A series of articles published in the last month–which have been heavily shared on Facebook–imply that the aftermath of Fukushima Daiichi disaster has left 98 percent of the Pacific Ocean covered with “dead sea creatures.” However, these articles–published on more than a few conspiracy websites–cite a National Geographic report for the data, but it makes no mention of the 2011 Japanese nuclear disaster.
The articles–including one from Activist Post–say that “one area of the Pacific Ocean floor was 98 percent covered by decomposing sea creatures in July 2012. But in March 2012, only 1 percent of that same section of the Pacific Ocean floor was covered by dead sea creatures.” The articles then suggest that the Fukushima disaster might be reason why.
They cite a National Geographic report, which itself cites a November study published in the “ roceedings of the National Academy of Sciences.”
However, the National Geographic article makes no mention of Fukushima, meaning that references to the earthquake-triggered Japanese nuclear plant disaster in 2011 may not be entirely accurate, and the references could even be misleading.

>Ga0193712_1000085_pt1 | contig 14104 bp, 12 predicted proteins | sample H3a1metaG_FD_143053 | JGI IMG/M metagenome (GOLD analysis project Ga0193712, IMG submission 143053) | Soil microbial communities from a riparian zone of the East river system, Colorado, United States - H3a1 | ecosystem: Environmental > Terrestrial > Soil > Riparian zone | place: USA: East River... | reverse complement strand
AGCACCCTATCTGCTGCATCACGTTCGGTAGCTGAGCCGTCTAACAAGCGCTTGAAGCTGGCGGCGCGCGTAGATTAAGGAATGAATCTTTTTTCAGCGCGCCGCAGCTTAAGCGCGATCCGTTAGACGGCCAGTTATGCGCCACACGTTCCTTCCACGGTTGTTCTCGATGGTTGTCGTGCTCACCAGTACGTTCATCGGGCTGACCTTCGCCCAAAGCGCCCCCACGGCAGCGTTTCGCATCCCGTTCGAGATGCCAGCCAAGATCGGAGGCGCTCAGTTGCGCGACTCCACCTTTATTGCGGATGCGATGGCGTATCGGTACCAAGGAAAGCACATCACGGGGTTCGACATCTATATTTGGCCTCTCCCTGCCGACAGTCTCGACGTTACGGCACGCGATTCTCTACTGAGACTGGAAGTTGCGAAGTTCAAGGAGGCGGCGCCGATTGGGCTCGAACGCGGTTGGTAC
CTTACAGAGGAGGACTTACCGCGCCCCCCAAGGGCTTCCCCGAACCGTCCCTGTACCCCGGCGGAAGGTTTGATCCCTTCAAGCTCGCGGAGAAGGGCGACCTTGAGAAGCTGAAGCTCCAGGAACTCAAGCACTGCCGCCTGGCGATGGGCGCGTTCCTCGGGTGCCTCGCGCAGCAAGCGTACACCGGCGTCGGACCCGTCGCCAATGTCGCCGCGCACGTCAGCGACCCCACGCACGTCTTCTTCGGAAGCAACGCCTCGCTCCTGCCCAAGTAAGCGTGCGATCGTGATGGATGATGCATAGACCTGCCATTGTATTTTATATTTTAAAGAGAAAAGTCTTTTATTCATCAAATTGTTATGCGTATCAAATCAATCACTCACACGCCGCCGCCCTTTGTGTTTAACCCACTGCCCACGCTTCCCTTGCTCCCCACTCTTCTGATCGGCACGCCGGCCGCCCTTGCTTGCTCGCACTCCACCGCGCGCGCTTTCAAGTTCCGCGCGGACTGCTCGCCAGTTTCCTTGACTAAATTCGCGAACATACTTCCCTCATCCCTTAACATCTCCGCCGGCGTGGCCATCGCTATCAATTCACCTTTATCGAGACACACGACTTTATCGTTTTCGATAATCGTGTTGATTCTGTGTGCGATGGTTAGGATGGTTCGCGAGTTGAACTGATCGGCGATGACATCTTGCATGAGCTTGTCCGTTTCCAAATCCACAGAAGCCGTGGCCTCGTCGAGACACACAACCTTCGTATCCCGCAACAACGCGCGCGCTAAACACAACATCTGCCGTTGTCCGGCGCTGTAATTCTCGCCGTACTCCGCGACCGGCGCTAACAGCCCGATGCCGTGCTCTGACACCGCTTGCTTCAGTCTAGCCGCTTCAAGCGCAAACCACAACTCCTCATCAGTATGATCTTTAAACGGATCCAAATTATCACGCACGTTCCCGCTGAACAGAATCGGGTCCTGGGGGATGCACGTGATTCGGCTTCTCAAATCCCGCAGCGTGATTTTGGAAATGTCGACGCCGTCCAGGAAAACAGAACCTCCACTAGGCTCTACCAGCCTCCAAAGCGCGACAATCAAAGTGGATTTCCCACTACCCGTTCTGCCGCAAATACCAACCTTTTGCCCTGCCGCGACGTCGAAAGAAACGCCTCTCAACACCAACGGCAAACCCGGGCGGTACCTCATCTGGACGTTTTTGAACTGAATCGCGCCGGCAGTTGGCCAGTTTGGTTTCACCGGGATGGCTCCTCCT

“In March 2012, less than one percent of the seafloor beneath Station M was covered in dead sea salps. By July 1, more than 98 percent of it was covered in the decomposing organisms, according to the study, published this week in the Proceedings of the National Academy of Sciences,” the National Geographic report states. “The major increase in activity of deep-sea life in 2011 and 2012 weren’t limited to Station M, though: Other ocean-research stations reported similar data.”
It adds that climate change–not Fukushima–is the “leading contender” for the increases in 2011 and 2012.
Christine Huffard, a marine biologist with the Monterey Bay Aquarium Research Institute in California, noted that such spikes are part of a long-term trend that scientists have not yet observed.
In an abstract, the study she worked on points to climate change.
“Global warming is now a well-documented phenomenon that is influencing every aspect of our world, from increased storm intensity to melting of polar ice sheets and rising sea level. The impact of such changes in climate is least known for the deep ocean, which covers over 60% of the earth’s surface,” it reads.